• RmStartSession()
  • RmRegisterResources()
  • RmGetList()
  • RmEndSession()

Let’s take a closer look at the arguments of the RmRegisterResources() call displayed in the bottom window to observe what files the installer wanted to ensure are not used by another process. The installer registered no process or services, but in a Restart Manager session registered 14 binary files, including .exe and .dll binaries that are commonly used for installation or updates, such as “inno_updater.exe” (filename with the index 12). 

This example shows a typical use of the Restart Manager for one installer, validating prior to the installation or update that the binaries about to be upgraded are not currently blocked by other applications.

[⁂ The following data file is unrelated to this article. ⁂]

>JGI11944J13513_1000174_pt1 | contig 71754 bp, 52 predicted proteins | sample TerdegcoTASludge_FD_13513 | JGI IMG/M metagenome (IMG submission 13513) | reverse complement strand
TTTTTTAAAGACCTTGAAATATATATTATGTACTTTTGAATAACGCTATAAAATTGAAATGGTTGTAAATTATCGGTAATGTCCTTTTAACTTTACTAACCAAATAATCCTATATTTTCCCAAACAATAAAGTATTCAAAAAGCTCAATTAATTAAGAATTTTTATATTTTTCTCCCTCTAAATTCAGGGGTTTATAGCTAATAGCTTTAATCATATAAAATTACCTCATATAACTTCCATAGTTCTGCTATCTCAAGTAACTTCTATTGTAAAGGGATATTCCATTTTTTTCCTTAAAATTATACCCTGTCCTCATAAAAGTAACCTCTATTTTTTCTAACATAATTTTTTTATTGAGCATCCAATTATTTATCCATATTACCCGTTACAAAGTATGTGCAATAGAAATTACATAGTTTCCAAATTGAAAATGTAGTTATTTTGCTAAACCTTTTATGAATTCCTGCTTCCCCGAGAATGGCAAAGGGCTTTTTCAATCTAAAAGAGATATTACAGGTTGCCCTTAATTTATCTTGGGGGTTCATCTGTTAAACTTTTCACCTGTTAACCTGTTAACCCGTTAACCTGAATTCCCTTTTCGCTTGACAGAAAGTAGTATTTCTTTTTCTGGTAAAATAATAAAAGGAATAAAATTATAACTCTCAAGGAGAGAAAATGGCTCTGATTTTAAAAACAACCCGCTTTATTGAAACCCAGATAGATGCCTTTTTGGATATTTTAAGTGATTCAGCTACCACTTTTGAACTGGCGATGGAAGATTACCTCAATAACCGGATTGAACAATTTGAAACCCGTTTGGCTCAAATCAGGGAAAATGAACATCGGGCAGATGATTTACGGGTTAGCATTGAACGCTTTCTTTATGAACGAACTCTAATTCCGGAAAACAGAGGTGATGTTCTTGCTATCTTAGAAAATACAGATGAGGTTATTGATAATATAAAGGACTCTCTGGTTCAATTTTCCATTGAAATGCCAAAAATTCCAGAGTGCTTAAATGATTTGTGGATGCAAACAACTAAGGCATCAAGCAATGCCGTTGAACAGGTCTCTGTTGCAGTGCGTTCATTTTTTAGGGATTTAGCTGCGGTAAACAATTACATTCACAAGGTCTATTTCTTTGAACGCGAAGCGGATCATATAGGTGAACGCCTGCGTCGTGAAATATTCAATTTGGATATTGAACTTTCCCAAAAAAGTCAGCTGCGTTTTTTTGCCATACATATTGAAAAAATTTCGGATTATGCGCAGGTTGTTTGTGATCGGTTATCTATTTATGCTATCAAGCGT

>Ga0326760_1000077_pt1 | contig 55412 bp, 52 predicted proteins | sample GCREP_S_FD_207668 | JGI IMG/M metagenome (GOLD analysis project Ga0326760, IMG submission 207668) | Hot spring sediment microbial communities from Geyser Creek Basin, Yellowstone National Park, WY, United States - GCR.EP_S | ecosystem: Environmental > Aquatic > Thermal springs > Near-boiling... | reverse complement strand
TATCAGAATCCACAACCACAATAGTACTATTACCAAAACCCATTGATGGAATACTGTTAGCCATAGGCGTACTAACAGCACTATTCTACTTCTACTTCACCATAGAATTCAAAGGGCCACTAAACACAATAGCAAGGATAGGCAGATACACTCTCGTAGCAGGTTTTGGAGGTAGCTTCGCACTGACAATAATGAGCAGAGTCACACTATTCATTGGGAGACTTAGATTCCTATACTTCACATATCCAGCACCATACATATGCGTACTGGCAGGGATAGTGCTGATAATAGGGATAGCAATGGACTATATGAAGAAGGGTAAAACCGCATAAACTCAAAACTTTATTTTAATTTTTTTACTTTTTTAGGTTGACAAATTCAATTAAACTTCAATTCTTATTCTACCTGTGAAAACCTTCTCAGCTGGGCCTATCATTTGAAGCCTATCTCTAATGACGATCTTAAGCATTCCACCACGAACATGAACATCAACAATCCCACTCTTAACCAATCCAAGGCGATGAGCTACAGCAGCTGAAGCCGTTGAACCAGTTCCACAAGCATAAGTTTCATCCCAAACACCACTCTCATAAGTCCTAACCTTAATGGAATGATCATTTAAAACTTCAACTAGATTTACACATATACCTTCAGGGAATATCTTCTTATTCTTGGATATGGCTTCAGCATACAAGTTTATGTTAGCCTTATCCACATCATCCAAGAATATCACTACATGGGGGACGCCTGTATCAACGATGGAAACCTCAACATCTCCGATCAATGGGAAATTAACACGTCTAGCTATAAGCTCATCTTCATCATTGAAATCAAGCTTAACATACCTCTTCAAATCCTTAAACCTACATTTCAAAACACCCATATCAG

In this blog, we reviewed what the Restart Manager is and how it works. This library enables programs to verify that no applications will block the resources they need prior to executing certain operations, notably in the case of operations that should not be interrupted. We also detailed how a process can use the Restart Manager to request the shutdown of affected applications to free the locks currently blocking the resource they need. In the second part of this series, we will explore how this functionality can be hijacked by malicious authors and examine real-world examples. We will also explain how an application can be protected against these malicious techniques and how the CrowdStrike Falcon platform gives users visibility into attacks that exploit the Restart Manager’s termination mechanism.